From where I sat, this was a great movie year: Even such thrilling esoterica as Irma Vep, Eye of God, and Latin Boys Go to Hell couldn't crack my Top 30, while four of the year's 10 best were, believe it or not, studio-financed--two of them by Disney. And yet the film that resonated most for me in 1997 is now 20 years old.
Joan Micklin Silver's Between the Lines (1977) is about an alt-weekly newspaper under threat from "a rich asshole who goes around buying up papers like ours." The flick's barely five minutes old when the paper's film critic facetiously interrupts an edit meeting to ask if he can go to Cannes. The $75-a-week music editor (a young and hyper Jeff Goldblum) is reduced to hocking armloads of vinyl and "teaching" a self-indulgent class on rock & roll to a fawning group of Radcliffe rejects. The weekly's star reporter conspires with the new owner--who insists he's bought the paper "not for what it can be, but for what it is"--to increase the number of New York-based columns. A mass exodus of talent ensues. Everyone is convinced the paper has lost its edge.
Maybe so. But this year in film is nothing if not proof that independence can survive within the system, given a certain amount of individual daring and ingenuity. To wit: Martin Scorsese (Kundun) and Charles Burnett (Nightjohn) snuck their artfully radical work past Uncle Walt in '97; Errol Morris (Fast, Cheap & Out of Control) and Atom Egoyan (The Sweet Hereafter) courted commerciality but remained plenty weird; Emir Kusturica (Underground) and Arnaud Desplechin (My Sex Life) saw their hard-to-market, three-hour films picked up for U.S. distribution; Curtis Hanson parlayed his clout as a hack to make L.A. Confidential at Warner Bros.; John Woo (Face/Off) exercised final-cut privileges to pull the wool over Paramount; Hong Kong auteur Wong Kar-Wai (Happy Together) got away with a queer love story despite his country's new regime; and David Cronenberg defied Ted Turner by compelling Fine Line Features to release Crash, the most fearless movie of the year.
1. Crash. In a money-driven industry such as this, it stands to reason that great movies are often those hardest to release--or to describe, or even to watch. Taking this as its subject, David Cronenberg's reflexive film isn't a cautionary tale about the speed of modern life so much as a study of people who go against the flow of traffic to rev up their "art." In a literal sense, Crash hardly lacked for sex--but no one came, either. If only Fine Line's belated release in March could have been delayed another few months for a tie-in with "Candle in the Wind 1997."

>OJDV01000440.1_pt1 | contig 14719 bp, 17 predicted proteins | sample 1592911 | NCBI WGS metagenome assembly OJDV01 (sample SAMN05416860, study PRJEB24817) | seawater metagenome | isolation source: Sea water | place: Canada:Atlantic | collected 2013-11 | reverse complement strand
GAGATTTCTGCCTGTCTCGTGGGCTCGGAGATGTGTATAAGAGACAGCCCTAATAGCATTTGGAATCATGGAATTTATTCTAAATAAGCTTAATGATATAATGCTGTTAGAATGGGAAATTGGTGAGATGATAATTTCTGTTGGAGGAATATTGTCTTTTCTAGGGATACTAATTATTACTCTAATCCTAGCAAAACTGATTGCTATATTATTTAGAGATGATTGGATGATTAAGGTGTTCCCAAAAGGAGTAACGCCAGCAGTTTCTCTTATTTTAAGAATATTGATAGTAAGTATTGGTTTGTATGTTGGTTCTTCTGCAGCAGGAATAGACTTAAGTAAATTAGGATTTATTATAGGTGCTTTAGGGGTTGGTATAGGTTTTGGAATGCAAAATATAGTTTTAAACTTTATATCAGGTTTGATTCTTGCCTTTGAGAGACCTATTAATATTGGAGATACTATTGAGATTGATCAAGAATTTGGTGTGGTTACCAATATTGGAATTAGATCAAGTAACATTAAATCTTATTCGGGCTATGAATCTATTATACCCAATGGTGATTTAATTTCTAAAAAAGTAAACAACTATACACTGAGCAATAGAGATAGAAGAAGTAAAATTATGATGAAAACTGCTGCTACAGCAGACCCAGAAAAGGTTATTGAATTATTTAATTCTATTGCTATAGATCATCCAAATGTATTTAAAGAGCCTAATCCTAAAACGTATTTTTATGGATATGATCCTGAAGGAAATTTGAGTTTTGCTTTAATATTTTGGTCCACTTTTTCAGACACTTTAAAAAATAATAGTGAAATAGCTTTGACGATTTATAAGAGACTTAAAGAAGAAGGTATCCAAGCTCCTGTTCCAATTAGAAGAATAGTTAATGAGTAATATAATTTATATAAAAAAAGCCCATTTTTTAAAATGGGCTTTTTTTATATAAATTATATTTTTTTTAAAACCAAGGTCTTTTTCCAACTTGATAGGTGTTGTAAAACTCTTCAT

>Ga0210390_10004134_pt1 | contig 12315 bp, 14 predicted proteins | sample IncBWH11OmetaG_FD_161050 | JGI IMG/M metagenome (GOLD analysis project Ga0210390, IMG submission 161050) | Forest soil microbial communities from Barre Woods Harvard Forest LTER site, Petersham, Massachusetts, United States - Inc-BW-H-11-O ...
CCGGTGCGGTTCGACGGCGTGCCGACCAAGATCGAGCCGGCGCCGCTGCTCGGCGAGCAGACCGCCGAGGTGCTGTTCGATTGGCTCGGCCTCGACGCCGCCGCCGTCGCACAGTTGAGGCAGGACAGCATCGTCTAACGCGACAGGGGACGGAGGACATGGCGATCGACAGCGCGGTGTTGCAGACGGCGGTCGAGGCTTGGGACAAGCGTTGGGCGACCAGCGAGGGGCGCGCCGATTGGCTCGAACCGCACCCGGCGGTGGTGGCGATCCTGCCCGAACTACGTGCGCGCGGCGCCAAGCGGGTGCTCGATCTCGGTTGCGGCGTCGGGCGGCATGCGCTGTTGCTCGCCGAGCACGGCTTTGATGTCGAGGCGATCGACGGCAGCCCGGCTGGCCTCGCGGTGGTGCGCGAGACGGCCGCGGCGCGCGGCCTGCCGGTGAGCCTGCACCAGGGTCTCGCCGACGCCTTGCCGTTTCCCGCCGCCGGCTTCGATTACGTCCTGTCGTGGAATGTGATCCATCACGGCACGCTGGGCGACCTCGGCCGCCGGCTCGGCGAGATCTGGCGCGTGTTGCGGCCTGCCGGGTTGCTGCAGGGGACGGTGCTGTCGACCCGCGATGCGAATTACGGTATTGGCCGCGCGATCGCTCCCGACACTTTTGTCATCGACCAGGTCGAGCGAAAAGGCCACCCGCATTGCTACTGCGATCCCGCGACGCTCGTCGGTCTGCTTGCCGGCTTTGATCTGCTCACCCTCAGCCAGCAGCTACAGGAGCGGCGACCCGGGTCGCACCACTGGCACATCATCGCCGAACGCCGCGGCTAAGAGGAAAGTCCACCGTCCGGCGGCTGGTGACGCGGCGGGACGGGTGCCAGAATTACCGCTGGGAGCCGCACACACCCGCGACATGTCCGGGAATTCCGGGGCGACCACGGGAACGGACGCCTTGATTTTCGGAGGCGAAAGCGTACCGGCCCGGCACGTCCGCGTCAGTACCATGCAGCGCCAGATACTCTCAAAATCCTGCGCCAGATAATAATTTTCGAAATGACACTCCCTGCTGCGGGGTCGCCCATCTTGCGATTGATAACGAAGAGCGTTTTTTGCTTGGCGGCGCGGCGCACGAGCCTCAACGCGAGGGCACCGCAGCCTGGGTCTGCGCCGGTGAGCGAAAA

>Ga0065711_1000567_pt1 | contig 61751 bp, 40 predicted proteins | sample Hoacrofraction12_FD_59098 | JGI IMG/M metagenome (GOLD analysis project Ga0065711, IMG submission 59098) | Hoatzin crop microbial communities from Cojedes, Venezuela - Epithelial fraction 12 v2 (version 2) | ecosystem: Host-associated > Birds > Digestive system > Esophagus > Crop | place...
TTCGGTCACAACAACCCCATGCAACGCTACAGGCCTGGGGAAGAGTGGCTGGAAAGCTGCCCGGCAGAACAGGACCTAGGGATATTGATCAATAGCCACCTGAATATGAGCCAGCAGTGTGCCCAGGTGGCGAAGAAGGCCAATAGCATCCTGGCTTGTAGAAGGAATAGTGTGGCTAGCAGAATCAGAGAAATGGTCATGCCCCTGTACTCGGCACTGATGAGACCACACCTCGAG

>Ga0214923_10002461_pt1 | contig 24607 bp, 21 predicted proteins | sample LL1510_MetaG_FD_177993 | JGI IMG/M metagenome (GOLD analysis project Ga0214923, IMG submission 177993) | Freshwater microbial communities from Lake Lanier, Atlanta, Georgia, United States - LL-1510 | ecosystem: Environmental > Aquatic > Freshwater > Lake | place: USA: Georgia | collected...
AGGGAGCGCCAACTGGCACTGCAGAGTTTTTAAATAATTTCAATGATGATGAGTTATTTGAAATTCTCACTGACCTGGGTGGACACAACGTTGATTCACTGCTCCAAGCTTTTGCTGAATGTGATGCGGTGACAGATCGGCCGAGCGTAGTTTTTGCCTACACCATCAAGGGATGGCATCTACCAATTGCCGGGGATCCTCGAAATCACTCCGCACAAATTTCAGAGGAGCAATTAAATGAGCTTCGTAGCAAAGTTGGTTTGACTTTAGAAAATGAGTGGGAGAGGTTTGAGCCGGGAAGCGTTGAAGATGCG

2. Happy Together. Still the hipster's heir to Godard, director Wong Kar-Wai answered his many imitators--as well as the challenge to define Hong Kong circa 1997--by setting up shop in Buenos Aires. Until it reaches Oak Street Cinema on April 10, suffice to say this hypnotic, languorous love story goes by its own watch. Meanwhile, as time marches on, I'll have to wait until next year to list Wong's still-unreleased masterpiece from '96, Fallen Angels.
3. Kundun. No less than the first two on this list, Martin Scorsese's painterly bio-pic of the 14th Dalai Lama of Tibet employs the properties of cinema to alter the viewer's consciousness. Seeming the inverse of Raging Bull, Kundun is subjective and surreal but predicated on calm: Even the Chinese invasion is depicted simply through a shriek of pain and a splash of the color red. Who'd have thought the masochist would learn to meditate? Opens January 16.
4. Nightjohn. The story of a man who willingly returns to slavery with the goal of imparting his knowledge to those who need it, directed for the Disney Channel by the heretofore independent maker of Killer of Sheep and To Sleep With Anger. With this deeply resonant drama, Charles Burnett proves doubly that the best education is akin to smuggling.
5. Underground. Screwball rather than somber, Emir Kusturica's three-hour tour of Yugoslavian history spans from 1941 through the war in Bosnia, ironically staging the most tragic events as slapstick circus acts; the most sympathetic characters are a caged tiger and a pet chimpanzee. U Film has shrewdly scheduled it to open Friday opposite Miramax's facile and familiarly rendered Welcome to Sarajevo; time to vote with your wallet.
6. Face/Off. Cinema with passion on a Hollywood scale, this was John Woo's exhilarating gift to the industry. With its hyper-emotive performances, fearless dream-logic and metaphor, and truly poetic style, Woo's work makes other U.S. action films look pathetic. Best of all, having grossed over $100 million, Face/Off stands to give its genre a new identity--and its maker his old one.
7. My Sex Life...Or How I Got Into an Argument. Three entirely unpredictable and deliberately exhausting hours with characters whose actions aren't determined by the immediate needs of director or viewer--which in turn meant that even knowing it existed was no sure thing either. Oak Street's new St. Paul offshoot, Seventh Place Cinema, dared to play it for two weeks anyway.
8. Fast, Cheap & Out of Control. In which Errol Morris proves that real life is an artistic construct, too, if you look closely enough. The director makes his own desire to play God somewhat poignant by including himself in a holy quintuple of creators--not to mention cinematographer Robert Richardson, whose meticulously sculpted images help continue the auteur's evolution.